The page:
What happens when you hold in your poop? It’s quite simple, really. Stool travels from the rectum back up to the colon, allowing the water in the stool to reabsorb into the body. Poop, sans water, lives on in the colon as a thoroughly unwelcome guest in your gut. Should’ve kicked it out when you had the chance.
“If people continue to ignore the urgency to go to the bathroom they can develop constipation,” gastroenterologist Dr. Sarina Pasricha, told Fatherly. “The nerves in the rectum can become damaged and respond inappropriately to stool in the rectum. In essence, your brain stops responding to the urge.”
Constipation, which affects approximately 4 million people, can escalate beyond uncomfortable bloating and gas. Harder stools and less responsive muscles often cause people to push harder when they have to go. This can make veins surrounding the anus swell, resulting in hemorrhoids — essentially varicose veins, inside or outside the anus. They itch, hurt, and can result in blood and mucus in the stool and during wiping. Another possibility is developing tears in the tissue, known as anal fissure, from pushing out hard, painful poops.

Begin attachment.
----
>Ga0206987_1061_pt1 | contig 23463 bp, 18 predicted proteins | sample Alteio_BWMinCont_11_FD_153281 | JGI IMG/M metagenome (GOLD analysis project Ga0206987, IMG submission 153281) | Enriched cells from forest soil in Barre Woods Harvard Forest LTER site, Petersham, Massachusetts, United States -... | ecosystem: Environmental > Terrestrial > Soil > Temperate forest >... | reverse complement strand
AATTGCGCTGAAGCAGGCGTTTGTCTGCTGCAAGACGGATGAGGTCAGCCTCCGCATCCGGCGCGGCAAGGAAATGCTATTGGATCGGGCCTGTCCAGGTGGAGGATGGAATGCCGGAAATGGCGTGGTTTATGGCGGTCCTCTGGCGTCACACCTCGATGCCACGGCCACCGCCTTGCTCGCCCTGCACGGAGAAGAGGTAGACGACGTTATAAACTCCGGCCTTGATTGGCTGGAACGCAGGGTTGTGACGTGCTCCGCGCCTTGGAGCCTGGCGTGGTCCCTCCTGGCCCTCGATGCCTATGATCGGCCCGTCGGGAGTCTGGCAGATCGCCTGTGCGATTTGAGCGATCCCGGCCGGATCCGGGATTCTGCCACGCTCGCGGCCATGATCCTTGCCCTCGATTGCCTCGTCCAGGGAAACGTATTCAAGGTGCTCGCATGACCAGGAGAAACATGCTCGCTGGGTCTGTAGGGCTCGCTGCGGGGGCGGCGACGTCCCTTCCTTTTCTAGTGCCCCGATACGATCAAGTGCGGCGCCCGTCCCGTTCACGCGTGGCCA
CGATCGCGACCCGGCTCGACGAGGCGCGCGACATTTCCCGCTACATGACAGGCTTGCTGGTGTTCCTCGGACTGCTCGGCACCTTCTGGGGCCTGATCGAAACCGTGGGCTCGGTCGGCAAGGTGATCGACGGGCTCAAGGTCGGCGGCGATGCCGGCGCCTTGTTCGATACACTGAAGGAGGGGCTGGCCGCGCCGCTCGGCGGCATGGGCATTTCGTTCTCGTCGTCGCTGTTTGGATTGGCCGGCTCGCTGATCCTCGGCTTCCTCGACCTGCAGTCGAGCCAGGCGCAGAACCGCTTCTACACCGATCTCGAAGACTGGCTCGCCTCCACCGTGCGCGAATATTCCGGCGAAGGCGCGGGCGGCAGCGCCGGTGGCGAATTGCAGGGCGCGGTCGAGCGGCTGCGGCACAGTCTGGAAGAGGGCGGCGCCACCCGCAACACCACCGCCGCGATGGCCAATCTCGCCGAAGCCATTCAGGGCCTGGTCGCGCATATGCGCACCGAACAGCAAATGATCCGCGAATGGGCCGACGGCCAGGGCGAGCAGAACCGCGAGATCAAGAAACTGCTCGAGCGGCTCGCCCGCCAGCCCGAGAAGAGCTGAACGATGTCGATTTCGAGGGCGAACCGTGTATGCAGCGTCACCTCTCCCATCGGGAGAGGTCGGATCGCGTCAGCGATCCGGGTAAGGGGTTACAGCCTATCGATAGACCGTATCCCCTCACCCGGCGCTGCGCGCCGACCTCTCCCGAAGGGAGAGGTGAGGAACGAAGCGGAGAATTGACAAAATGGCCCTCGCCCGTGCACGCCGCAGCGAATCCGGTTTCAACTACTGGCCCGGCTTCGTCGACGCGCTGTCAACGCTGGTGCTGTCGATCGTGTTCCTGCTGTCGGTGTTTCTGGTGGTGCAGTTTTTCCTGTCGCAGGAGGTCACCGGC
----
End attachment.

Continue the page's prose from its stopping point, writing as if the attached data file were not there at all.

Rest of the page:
In rare instances, there’s the risk of impaction. That’s when so much stool gets backed up into the intestines that your body cannot push out the blockage. The resulting pain and vomiting will land you in the ER.
As troubling as all of those risks may be, one common, often overlooked risk is rectal hyposensitivity. In a word, the rectum become desensitized and demands more poop before telling the brain that it’s time to go. “The anal muscles tighten up instead of relaxing when you try to have a bowel movement,” Pasricha says, adding that, in severe cases, this can lead to problems urinating and pain during sex, for women. Rebecca Lee, a registered nurse, agrees that it’s a vicious cycle. “When you hold in your poop, these same muscles send a signal to your brain to stop responding and can lead to slower emptying of the colon in the future.”
Fortunately, holding in your poop only on special occasions shouldn’t cause any problems. It takes denying yourself repeatedly, over time, to cause most of these lasting problems. “Holding it is ok once in a while, but should definitely not become habit or a regular occurrence,” Pasricha says. “People may not realize it is a problem until they start to develop damage to their muscles and nerves.”